About National Freethought Day
This day is observed by freethinking, rationalists and secularists. It takes place on October 12th each year, as it was on this date in 1692, that the Salem Witch Trials effectively came to an end.
The Salem witch trials were a series of hearings and prosecutions of people accused of witchcraft in colonial Massachusetts between February 1692 and May 1693. More than 200 people were accused. Thirty people were found guilty, 19 of whom were executed by hanging (14 women and five men).
Much, but not all, of the evidence used against the accused was spectral evidence, or the testimony of the afflicted who claimed to see the apparition or the shape of the person who was allegedly afflicting them.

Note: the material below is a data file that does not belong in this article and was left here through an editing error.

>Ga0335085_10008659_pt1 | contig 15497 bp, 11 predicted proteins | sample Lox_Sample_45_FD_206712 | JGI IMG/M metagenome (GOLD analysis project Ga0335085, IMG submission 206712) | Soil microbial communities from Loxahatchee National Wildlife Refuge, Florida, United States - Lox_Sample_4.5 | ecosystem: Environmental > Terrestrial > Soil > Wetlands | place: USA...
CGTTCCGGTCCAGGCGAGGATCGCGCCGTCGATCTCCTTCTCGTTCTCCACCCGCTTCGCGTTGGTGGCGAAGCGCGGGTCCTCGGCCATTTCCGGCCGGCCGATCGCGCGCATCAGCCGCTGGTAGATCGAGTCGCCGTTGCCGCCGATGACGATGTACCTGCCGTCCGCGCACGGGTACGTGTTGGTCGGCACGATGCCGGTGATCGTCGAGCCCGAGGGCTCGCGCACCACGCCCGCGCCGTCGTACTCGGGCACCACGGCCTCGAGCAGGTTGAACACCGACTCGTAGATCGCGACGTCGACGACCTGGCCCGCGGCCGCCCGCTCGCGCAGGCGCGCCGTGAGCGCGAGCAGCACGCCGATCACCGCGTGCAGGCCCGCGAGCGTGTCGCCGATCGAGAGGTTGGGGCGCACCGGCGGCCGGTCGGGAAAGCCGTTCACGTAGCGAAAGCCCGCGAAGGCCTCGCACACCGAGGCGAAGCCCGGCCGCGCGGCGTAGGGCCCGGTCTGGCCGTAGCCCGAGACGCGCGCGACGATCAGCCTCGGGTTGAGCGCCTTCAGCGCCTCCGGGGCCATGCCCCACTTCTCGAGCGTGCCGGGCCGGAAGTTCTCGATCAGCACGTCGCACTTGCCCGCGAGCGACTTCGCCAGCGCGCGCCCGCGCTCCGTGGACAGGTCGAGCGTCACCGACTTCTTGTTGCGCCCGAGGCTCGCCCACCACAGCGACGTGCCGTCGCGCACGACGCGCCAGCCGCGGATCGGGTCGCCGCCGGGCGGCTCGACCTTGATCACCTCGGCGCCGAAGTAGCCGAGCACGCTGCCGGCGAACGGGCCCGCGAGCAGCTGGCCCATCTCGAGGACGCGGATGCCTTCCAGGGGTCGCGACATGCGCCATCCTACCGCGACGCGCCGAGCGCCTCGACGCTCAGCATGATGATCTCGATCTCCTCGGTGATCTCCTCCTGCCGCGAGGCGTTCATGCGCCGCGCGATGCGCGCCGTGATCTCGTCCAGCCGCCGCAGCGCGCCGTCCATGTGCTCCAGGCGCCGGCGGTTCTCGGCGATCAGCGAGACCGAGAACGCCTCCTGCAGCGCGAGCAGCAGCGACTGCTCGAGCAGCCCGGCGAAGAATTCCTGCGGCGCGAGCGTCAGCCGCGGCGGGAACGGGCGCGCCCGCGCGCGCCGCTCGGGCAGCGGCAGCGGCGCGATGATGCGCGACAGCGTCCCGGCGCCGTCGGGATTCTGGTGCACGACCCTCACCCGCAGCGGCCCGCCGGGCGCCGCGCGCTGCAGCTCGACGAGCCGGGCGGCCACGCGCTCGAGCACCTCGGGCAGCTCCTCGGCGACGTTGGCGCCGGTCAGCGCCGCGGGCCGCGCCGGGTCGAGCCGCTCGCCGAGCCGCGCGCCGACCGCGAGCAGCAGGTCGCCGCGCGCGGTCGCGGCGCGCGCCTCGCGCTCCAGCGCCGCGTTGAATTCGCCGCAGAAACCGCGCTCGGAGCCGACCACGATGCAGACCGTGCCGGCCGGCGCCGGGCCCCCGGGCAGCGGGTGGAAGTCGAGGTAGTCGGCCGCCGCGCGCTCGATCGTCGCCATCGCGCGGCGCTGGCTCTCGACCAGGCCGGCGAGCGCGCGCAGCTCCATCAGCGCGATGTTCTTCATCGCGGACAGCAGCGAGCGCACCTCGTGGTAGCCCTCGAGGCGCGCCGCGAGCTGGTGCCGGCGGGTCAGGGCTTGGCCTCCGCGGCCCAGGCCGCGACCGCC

On October 12th 1692, then Massachusetts Governor William Phips, wrote to the Privy Council of the British monarchs, William and Mary. In this correspondence he outlined the quagmire that the trials had degenerated into, in part by a reliance on "evidence" of a non-objective nature and especially "spectral evidence".